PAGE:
The Difference between Postpartum Girdles and Belly Wraps
There is a lot of pressure on moms to get their pre-baby body back after having a baby these days, and postpartum girdles (or corsets) are one of the more controversial topics in the world of pregnancy and postpartum care. Celebrities like the Kardashians are promoting using corsets after giving birth and praising them as the reason they were able to get back into shape so quickly, but if something seems to good to be true, it often is.
So the recent trend of postpartum girdles (or corset or waist trainer), lots of moms are wondering: are postpartum girdles bad for you?
In fact, they’re not just bad-they’re terrible. I am completely against the idea of using a girdle/corset/waist trainer postpartum, or any time, for that matter. But before we get into why postpartum girdles should be avoided, it’s important that one clarification be made . . .
There is a big difference between a postpartum belly wrap and a postpartum girdle, corset or waist trainer.
It’s important that new moms do not confuse the two.
Some doctors or midwives may encourage the use of belly wraps for extra support after a c-section. These belly wraps or incision care garments are designed to aid in recovery, to compress the c-section incision, or to reduce swelling and decreasing pain during the postpartum period.
In the days following delivery, many women may benefit from a slight compression garment designed to help the uterus shrinks, speed recovery, and decrease swelling and fluid retention. These are worn short term and not meant to cause any changes to your body that wouldn’t have happened on their own.
However, postpartum girdles, waist trainers, or corsets are completely different. Instead of being designed to improve recovery, these type of products are designed for extreme binding that is meant to create an exaggerated hourglass figure.
Why are postpartum girdles bad for you?
All these products do is push your organs, muscles, and bones into a different placement so that you can–for the short amount of time that you’re wearing the girdle–appear to have an hourglass figure.
The problem is that these girdles, corsets, and waist trainers do nothing to help retrain, rebuild or restore your core. In fact, instead of strengthening your core (which is the true way to get a flat stomach) they actually make your core muscles WEAKER!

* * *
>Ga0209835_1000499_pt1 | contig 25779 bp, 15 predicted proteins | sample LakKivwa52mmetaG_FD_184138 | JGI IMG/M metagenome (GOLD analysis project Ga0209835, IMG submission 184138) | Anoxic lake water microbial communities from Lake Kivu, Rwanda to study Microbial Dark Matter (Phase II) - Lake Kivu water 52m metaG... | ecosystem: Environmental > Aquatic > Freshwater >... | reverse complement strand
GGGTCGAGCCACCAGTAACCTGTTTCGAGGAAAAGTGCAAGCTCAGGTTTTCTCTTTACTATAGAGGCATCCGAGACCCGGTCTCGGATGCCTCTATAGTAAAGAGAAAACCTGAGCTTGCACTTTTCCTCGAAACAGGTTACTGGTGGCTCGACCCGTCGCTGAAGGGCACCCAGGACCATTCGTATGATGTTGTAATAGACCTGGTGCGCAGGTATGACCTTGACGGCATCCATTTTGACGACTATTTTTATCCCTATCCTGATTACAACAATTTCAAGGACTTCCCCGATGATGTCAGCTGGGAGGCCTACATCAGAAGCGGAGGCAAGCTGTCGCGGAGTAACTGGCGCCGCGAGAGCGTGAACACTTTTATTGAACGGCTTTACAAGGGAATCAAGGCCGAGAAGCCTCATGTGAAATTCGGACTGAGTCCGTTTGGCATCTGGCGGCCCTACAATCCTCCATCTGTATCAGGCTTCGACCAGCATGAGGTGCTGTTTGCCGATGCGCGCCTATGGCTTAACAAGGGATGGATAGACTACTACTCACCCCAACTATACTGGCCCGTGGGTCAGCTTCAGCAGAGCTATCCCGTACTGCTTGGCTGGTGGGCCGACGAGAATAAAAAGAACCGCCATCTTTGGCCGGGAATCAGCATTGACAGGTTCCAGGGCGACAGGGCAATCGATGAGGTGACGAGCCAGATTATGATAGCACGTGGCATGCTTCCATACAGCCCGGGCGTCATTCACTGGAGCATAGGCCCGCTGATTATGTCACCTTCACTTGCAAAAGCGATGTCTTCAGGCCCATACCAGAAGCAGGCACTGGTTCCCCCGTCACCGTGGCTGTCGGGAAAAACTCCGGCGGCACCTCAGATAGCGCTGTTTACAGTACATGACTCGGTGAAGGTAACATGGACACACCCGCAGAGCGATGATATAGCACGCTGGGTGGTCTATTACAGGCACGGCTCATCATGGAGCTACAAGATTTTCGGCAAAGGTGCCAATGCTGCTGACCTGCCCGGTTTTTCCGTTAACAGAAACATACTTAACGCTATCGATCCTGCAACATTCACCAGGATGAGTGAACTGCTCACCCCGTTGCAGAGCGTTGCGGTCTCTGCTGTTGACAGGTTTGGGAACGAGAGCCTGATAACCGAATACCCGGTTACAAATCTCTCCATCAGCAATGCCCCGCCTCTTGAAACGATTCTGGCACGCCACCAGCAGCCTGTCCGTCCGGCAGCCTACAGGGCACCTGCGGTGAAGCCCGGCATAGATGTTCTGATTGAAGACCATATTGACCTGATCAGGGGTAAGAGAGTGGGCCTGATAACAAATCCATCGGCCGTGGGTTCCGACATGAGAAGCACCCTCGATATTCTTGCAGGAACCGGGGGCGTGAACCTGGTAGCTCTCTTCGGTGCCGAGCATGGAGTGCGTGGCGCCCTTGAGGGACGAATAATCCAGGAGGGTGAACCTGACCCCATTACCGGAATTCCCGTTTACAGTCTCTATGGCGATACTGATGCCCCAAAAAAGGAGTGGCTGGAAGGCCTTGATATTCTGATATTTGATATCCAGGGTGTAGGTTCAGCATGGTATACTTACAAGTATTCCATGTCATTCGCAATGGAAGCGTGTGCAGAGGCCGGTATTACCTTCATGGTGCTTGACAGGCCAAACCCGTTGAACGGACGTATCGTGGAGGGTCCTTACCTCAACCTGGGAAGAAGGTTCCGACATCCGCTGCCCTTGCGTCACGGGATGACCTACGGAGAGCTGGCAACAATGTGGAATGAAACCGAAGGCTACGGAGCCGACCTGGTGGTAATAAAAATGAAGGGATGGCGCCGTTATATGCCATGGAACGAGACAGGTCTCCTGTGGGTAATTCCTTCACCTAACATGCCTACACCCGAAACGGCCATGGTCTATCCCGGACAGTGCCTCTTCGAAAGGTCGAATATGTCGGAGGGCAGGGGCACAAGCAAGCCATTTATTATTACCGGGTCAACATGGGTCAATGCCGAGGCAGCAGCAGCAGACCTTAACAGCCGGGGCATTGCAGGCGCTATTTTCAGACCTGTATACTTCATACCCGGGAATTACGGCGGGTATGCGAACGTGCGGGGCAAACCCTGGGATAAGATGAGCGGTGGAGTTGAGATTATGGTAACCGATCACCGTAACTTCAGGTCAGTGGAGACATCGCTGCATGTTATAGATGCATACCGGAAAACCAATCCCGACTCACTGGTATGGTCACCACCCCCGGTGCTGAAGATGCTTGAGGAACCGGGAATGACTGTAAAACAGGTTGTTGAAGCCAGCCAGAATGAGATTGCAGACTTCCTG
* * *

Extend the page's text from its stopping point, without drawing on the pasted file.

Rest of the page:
Many women are being sold belly flatteners without knowing that these pieces are actually leaving you in worse shape than when you started. Many celebrities are paid thousands of dollars to wear and promote these girdles, corsets, and waist trainers on social media to their followers. But they fail to mention many of the risks associated with such products.
- Compressing your organs
- Compressing your bowels
- Decreasing circulation
- Increasing risks for blood clots
- Weakening core muscles
- Increasing indigestion
- Increasing constipation
- Increasing acid reflux
- Pelvic organ prolapse
Please save your money and don’t buy into this gimmick.
You may like feeling that things are being “held in” when you wear a girdle, but the problem is that you’re doing nothing to strengthen the muscles and are only putting increased pressure on your diaphragm and pelvic floor.
Imagine a balloon being squeezed in the middle. What’s inside of the balloon has to go somewhere. In the case of your stomach, when you’re being squeezed by a girdle, corset or waist trainer, what’s inside (aka your organs, bowels, etc) has to go somewhere… so it either goes upward, placing pressure on your diaphragm, or it goes downwards, placing pressure on your pelvic floor.
This creates even more intra abdominal pressure which is the NUMBER ONE THING you want to AVOID if you want to heal your diastasis recti! It also weakens your core, and does nothing to engage your abdominal muscles.
Want to know the real way to slim your waist? Proper nutrition and a strong core. That’s it! Your core muscles are your own natural corset.